Today, let’s talk about what (in my opinion) are the second-most important reactions of alkynes.
Alkynes have two Pi bonds. As you know by now, Pi bonds can be hydrogenated to form C-H bonds and break the C-C Pi bond.
If you treat an alkyne with just Pd/C and H2, you’ll end up adding hydrogen not just to one of the pi bonds, but both of them. In other words, you get an alkane.
However, there’s a way to stop the reduction halfway through, so that you just reduce the alkyne. That’s what today is about.
There are two ways to do this, and stereochemistry is really important here.
The first way is to take a modified version of Pd/C that isn’t as reactive as normal. We call this a “poisoned” catalyst. Pd/C can be poisoned with the use of a little bit of lead (Pb) and an amine (such as quinoline) to make what we call “Lindlar’s Catalyst”.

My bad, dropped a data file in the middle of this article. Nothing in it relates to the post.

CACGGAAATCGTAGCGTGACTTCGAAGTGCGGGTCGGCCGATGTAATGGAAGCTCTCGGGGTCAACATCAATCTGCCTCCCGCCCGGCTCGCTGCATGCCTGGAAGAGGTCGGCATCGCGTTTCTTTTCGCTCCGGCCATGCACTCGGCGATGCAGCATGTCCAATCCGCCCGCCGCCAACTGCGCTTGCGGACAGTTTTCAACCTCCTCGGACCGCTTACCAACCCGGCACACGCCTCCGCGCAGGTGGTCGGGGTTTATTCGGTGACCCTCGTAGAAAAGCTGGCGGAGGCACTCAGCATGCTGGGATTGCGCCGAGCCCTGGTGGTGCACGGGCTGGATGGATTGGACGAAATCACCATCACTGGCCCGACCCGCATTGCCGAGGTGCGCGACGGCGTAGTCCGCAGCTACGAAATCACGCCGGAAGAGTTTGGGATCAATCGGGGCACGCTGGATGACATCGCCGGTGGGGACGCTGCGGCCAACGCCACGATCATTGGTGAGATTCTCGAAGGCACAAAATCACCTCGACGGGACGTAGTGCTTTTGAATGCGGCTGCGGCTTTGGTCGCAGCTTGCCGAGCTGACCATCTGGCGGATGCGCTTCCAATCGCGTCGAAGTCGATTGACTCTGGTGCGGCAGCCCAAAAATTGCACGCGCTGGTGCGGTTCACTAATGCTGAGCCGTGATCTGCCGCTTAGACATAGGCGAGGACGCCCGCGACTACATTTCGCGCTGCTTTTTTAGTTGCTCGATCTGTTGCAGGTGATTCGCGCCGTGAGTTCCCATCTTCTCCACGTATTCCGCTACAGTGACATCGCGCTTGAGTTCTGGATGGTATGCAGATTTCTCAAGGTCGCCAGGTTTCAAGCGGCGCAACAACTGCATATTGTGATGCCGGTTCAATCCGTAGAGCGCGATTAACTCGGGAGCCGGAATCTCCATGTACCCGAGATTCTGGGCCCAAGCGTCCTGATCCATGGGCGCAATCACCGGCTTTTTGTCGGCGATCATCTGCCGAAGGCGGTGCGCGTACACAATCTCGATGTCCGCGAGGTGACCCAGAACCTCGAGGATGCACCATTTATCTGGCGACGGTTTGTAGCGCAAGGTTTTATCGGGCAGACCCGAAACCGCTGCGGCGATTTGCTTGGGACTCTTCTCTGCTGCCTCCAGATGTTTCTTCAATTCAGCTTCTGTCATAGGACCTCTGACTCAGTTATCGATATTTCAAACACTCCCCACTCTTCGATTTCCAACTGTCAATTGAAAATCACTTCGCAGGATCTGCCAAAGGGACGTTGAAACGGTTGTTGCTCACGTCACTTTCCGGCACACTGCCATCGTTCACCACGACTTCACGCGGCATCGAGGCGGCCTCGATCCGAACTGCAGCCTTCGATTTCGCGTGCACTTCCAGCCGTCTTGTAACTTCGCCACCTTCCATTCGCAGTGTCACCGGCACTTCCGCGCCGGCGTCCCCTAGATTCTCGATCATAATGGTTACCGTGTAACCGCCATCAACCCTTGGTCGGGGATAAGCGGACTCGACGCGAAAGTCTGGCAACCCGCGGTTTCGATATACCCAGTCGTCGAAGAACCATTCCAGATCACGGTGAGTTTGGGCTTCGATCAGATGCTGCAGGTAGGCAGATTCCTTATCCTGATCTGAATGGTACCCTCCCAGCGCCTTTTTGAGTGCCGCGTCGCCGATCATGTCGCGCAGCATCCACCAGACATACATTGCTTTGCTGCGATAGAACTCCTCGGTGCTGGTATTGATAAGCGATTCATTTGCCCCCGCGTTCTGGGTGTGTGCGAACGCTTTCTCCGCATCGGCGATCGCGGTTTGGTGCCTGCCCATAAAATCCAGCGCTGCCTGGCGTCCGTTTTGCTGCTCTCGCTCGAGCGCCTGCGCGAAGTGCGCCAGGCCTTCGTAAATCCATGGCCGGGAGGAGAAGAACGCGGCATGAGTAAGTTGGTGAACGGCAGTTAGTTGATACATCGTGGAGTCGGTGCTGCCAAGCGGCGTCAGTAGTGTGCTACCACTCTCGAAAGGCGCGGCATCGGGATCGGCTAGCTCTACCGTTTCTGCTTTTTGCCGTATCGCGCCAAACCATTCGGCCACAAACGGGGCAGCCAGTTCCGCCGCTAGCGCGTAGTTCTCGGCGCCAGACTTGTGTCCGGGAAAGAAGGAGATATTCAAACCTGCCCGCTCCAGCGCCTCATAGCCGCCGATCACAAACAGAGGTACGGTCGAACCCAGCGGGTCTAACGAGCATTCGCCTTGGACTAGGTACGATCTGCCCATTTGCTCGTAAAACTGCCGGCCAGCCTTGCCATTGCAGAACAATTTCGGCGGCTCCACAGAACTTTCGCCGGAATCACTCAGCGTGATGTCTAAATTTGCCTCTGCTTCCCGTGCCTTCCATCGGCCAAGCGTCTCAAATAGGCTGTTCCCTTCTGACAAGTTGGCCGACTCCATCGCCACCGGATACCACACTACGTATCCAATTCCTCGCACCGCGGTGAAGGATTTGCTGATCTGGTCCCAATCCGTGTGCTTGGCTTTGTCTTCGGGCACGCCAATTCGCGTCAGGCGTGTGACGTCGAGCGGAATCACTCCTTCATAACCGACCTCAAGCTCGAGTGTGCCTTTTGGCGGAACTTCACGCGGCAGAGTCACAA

Lindlar’s catalyst reduces alkynes to alkenes, to give the Z (“Cis”) alkene.
The second important partial reduction of alkynes involves sodium (Na) and ammonia (NH3). This ends up reducing the alkyne to give the trans alkene. And it stops there.
[A lot of students confuse this with NaNH2/NH3 – they’re not the same thing! NaNH2 is a base. Na is a reducing agent.
Some instructors use Li instead of Na for this. ]
Stereochemistry is super important because alkynes are kind of a blank canvas – they can be “decorated” in all kinds of different ways.
Thanks for reading – James
P.P.S Reagent Friday – Sodium